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Are you sure you want to be in San Francisco?

David makes some great points in this article. He discusses what the Bay Area is good at in terms of startups and what it isn’t so good at. He also urges us to think outside the Valley in terms of starting a company. Good stuff and I couldn’t have said it better myself (which is why I didn’t and am just linking to his post).

Quit your job!

Easier said than done right? Sure, but Sarah has penned an inspirational article with some great entrepreneurial examples that will get anyone off their butts and starting up a business. She also notes that you don’t have to try to be the next Google. She suggests that if you do what you love you will be happier and more successful and that success could translate into millions even if you never thought it would (and if it doesn’t but you have a nice business and are happy - so what?). I know I have always stuck to doing what I love to do and everything else has seemed to follow.

Written by Eric Olson

April 23rd, 2008 at 3:06 pm

Posted in Business

Localizing Our Food Supply

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I figured Earth Day was as good a day as any to write abut a project my friend Chuck Templeton has been working on down at IIT. Chuck is a big fan of all things green and has been focusing a lot of his efforts (outside the day job) on localizing the food supplies of local restaurants.

After consulting a number of restaurants Chuck then started working with the IIT Institute of Design’s Social Entrepreneurship program on a project designed to come up with ideas on how restaurants can localize their food supply and green themselves.

You can actually go check out the results of this project on May 7th from 6:30pm - 9:3pm at 350 N LaSalle Street, room 202.

Just make sure to register so that Chuck can get a head count.  I’ll be there and am looking forward to it.

I’ll leave you with a little blurb on the event from Chuck:

Join some of tomorrow’s leading designers as they present their recommendations in strengthening the local economy between farmers, restaurants, jobs and the community. Food is obviously important to our well being, but food production has some of the biggest impacts on the environment.

The world renowned IIT Institute of Design launched a Social Entrepreneurship program and graduate students will be presenting the results of their research to increase the vitality of the local farming community (increasing the diversity in our food supply system), helping local restaurants localize their supplier base (less food miles and more money staying in the community), increase the number of local jobs and helping the community become more sustainable. The project includes carbon off-sets, renewable energy, composting and recycling, bio-fuels, energy conservation and many other aspects that are important in building a sustainable future.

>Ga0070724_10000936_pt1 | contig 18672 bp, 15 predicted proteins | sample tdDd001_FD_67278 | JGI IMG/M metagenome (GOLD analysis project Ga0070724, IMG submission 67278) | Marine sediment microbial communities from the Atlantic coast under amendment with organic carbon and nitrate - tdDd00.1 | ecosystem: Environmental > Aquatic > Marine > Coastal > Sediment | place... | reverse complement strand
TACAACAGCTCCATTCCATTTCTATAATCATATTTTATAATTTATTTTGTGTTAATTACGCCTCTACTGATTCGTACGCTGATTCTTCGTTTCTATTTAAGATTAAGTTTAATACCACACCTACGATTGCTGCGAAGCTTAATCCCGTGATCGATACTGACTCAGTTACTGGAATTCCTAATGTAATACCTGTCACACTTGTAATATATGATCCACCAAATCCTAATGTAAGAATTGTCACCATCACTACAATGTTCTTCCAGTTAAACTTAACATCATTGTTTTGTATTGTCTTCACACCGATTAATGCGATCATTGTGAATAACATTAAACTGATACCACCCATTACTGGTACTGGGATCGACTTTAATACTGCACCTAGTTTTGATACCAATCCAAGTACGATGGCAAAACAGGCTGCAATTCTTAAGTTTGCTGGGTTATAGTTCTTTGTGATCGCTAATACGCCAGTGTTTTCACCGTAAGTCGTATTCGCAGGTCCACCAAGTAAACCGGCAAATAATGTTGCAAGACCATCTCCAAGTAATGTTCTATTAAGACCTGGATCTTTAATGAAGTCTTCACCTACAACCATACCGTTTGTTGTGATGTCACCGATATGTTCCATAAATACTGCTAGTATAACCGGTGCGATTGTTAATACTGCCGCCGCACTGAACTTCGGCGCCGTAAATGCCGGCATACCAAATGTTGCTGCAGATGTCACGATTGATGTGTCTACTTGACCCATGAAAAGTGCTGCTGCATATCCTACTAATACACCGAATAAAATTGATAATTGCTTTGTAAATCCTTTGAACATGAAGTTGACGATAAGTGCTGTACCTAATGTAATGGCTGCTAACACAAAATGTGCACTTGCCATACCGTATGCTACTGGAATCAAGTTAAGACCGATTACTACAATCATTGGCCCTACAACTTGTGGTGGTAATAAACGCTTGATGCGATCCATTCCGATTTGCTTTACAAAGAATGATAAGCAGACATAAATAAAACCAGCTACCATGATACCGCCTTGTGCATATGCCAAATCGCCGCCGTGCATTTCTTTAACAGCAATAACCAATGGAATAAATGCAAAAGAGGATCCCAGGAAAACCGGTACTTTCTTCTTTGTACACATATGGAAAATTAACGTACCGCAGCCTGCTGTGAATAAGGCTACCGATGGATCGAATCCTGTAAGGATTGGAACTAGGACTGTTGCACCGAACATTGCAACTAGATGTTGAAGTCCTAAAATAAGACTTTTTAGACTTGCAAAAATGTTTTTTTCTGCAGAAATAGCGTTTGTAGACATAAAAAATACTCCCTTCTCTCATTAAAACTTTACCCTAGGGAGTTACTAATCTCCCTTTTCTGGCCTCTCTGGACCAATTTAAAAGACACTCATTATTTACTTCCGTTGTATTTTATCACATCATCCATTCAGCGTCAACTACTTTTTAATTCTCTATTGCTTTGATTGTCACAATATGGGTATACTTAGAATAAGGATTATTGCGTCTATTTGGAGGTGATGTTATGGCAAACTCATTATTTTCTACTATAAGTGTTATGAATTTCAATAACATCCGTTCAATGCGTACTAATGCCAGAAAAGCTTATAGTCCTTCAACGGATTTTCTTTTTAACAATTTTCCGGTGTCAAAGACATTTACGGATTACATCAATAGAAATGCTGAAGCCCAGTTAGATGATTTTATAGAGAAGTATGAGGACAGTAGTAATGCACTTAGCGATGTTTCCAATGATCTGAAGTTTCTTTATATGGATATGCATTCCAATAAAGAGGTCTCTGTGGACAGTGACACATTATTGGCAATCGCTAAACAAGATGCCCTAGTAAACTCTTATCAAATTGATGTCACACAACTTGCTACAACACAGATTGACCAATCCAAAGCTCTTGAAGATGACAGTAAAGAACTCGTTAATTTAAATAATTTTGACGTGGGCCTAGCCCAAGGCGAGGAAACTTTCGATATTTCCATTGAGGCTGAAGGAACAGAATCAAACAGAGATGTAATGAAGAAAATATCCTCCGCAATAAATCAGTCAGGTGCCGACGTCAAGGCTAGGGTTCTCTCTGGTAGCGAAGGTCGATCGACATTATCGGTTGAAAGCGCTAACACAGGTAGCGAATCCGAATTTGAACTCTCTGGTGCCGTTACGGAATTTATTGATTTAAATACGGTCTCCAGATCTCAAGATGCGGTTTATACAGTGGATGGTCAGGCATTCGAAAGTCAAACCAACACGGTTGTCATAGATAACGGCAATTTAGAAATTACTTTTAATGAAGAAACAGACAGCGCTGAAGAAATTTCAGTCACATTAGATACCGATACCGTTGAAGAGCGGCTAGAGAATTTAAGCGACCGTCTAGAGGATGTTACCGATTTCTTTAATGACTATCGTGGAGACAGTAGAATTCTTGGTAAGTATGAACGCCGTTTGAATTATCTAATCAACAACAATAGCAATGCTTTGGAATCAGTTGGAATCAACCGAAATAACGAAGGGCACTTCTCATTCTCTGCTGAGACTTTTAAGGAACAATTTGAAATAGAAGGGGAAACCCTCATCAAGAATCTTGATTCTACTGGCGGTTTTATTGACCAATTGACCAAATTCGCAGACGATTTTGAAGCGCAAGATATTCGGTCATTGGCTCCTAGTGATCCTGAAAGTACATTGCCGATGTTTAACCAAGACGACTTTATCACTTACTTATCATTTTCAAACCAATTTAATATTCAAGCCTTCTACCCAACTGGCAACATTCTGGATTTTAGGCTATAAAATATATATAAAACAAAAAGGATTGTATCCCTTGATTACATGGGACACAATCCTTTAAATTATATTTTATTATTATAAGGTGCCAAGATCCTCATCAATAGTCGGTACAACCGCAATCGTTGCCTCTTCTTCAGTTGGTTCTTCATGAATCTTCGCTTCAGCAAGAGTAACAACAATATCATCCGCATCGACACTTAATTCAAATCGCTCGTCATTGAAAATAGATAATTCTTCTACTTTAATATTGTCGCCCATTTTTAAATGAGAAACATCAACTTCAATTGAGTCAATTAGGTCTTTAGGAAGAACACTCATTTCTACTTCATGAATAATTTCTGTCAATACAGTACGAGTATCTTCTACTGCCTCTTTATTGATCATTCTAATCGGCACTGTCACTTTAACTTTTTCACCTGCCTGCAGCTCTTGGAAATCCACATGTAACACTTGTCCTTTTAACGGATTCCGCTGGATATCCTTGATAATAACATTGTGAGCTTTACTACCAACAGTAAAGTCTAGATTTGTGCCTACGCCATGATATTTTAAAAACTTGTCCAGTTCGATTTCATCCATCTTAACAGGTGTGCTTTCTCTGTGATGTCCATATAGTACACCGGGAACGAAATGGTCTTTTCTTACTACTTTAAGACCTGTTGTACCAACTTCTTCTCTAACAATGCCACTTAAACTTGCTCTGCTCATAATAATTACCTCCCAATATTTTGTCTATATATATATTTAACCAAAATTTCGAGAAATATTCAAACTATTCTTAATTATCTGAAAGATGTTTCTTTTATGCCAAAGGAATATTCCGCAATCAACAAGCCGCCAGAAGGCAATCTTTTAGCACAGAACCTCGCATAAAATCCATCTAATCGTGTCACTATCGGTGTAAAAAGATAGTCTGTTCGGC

The recommendations are an important step at creating a local food system that is sustainable and environmentally friendly. The project uses one of Chicago’s leading restaurant groups is the test case.

Written by Eric Olson

April 22nd, 2008 at 10:17 am

New VC Blog: Texas Venture Capitalist

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I had the pleasure of meeting up with Aziz Gilani the other day at Peet’s Coffee in Evanston. Aziz and I ended up meeting each other through DFJ and our friends at IllinoisVENTURES. Aziz is currently a student at Kellogg who will be joining DFJ Mercury, our Houston, Texas based fund, as a summer associate in a couple months (although he is already spending a lot of time with the Mercury guys looking at deals and helping portfolio companies).

Aziz is a very smart guy especially when it comes to enterprise software. What I loved about our conversation was that we were able to teach each other a lot due to our complimentary skill sets (my main competency being consumer web and his being enterprise software). I hope to continue learning from Aziz over time and I hope I can help him learn a bit more about the consumer web as well.

Anyhow, I wanted to make sure all of you were aware of Aziz’ new blog titled simply Texas Venture Capitalist. I am sure he will have some great insights into new technologies, especially enterprise tech, so you should go ahead and subscribe now to ensure you don’t miss anything (no pressure Aziz!).